The Made in the USA movement has slowly built momentum in the last few years and seems poised to pick up steam even as inherent problems persist.
The textile industry in particular has re-established itself, notably in the more automated yarn and knitwear sectors, as an efficient, quality source of fast-turn production.
Lenzing Inc. said last month it was investing $293 million to build a Tencel fiber plant in Mobile, Ala., where it already has a factory. The facility will have a production capacity of 90,000 tons a year and will be the largest Tencel fiber plant in the world. The plant is scheduled to start production in the first quarter of 2019.
“This expansion strengthens Lenzing’s commitment to our customers and consumers in the U.S.,” said Stefan Doboczky, chief executive officer of Lenzing.
Also last month, Everest Textile USA, a maker of performance fabrics, said it plans to build its first manufacturing plant outside Asia in Forest City, N.C.
Meridian Specialty Yarns is investing $8 million to build a 265,000-square-foot facility in Valdese, N.C., that will feature a new generation of technology, machines, controls and robotics for package, top and tow dyeing.
The project should be completed in the first quarter and is expected to add 26 jobs to Meridian’s 146 employees in Valdese.
The knit factories American Giant has either acquired or with which it has exclusive contractor relationships in North Carolina have been modernized with new equipment and a switch from batch to modular manufacturing and are operating at full capacity. So the company is looking at other facilities for pants and jackets, for instance.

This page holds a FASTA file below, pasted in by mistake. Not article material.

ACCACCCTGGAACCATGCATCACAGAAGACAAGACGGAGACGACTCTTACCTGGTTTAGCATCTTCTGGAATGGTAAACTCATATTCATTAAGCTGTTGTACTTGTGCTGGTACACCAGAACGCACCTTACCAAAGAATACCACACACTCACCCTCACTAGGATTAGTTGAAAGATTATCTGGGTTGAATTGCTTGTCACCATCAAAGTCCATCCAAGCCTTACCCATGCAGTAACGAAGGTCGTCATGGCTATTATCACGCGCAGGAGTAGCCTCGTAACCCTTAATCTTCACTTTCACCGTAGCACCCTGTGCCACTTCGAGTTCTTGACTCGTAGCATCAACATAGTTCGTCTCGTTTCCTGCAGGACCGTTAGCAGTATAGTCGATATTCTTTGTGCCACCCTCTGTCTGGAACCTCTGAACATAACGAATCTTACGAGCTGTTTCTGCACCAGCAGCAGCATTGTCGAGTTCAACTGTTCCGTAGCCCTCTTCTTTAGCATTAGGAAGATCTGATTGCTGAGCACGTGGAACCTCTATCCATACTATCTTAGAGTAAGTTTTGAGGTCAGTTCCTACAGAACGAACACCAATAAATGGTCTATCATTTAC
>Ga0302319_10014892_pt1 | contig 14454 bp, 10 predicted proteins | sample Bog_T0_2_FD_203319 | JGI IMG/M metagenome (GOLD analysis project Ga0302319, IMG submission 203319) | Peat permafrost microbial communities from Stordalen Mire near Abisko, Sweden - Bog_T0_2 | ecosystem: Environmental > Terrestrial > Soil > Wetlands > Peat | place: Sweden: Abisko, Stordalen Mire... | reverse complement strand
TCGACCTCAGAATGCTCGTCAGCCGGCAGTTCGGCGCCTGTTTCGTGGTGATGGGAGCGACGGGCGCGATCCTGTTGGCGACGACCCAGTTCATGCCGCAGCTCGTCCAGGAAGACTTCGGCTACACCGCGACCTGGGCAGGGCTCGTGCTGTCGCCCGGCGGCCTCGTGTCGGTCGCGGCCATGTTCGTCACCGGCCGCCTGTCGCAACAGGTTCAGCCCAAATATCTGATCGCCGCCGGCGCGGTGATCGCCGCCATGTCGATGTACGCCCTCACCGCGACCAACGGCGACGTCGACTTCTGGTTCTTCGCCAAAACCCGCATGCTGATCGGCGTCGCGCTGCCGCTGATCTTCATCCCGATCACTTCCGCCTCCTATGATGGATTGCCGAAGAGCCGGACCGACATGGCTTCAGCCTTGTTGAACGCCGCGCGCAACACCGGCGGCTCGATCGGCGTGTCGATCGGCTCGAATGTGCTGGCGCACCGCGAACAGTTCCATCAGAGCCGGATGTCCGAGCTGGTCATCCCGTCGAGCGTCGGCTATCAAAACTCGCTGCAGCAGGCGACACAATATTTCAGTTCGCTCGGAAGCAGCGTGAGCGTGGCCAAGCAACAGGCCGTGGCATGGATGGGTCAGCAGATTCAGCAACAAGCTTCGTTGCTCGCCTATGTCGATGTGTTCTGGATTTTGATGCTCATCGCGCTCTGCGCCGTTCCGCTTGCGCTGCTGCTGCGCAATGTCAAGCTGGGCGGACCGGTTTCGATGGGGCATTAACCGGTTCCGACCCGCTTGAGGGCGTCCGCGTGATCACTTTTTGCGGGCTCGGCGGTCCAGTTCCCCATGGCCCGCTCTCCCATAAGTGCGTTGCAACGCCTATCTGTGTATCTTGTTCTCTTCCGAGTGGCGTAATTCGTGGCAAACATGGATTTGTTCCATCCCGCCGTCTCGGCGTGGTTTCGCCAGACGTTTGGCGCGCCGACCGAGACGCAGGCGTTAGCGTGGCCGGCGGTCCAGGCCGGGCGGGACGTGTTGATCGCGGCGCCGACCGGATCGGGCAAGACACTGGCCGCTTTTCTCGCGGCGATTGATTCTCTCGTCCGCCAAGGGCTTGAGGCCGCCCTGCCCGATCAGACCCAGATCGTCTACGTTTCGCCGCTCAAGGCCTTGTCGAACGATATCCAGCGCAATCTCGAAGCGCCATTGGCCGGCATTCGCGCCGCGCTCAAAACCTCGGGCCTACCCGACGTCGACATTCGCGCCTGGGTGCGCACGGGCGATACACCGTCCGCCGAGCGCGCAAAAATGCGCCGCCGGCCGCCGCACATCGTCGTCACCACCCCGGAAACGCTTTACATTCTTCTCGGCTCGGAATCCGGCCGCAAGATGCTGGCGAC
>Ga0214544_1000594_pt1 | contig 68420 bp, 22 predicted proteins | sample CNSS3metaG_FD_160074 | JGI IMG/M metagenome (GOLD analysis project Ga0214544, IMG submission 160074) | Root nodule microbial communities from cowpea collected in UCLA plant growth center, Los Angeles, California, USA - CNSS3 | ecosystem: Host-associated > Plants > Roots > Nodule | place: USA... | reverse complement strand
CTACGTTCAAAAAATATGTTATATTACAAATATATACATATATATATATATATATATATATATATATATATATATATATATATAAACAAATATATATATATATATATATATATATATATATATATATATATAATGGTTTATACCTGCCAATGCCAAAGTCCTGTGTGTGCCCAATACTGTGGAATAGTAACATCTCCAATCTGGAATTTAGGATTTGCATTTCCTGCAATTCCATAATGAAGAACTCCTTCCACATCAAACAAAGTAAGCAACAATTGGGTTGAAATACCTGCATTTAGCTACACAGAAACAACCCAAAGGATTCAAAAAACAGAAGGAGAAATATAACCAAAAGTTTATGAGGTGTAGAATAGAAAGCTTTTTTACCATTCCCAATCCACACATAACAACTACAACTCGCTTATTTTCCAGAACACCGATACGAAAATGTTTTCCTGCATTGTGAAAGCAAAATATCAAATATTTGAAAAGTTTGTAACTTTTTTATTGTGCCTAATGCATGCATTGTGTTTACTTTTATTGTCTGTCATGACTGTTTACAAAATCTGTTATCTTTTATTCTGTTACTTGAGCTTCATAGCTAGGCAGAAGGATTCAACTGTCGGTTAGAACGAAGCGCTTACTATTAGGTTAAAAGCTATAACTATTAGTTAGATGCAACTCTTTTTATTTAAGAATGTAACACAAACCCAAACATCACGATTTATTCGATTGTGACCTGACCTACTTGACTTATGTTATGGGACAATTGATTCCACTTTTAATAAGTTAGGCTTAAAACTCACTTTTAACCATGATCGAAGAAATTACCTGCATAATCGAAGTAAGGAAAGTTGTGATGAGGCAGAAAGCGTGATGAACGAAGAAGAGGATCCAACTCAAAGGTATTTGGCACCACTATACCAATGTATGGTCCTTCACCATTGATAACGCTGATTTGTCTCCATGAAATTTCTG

“One question looming for us is, as we look get into wovens, the infrastructure isn’t as established as knits,” said ceo Bayard Winthrop.
“I’m of a mind that free trade is a positive thing for the U.S. economy and the average U.S. consumer,” Winthrop added. “Protectionist strategies can often be satisfying in the short-term, but in the long-term are dampening on growth and innovation.”
President-elect Donald Trump appears committed to Made in the USA and executives welcome that, but they don’t necessarily hold to the theory that U.S. production and global trade are at odds.
“President-elect Trump has some important points to make concerning a level playing field,” Emanuel Chirico, chairman and chief executive officer of PVH Corp., recently told WWD. “Is there a level playing field when you’re talking about China? No, there’s not. So we should see what we can do to address those issues, but we can’t take them to the nth degree and have a trade war because that would be nonproductive.”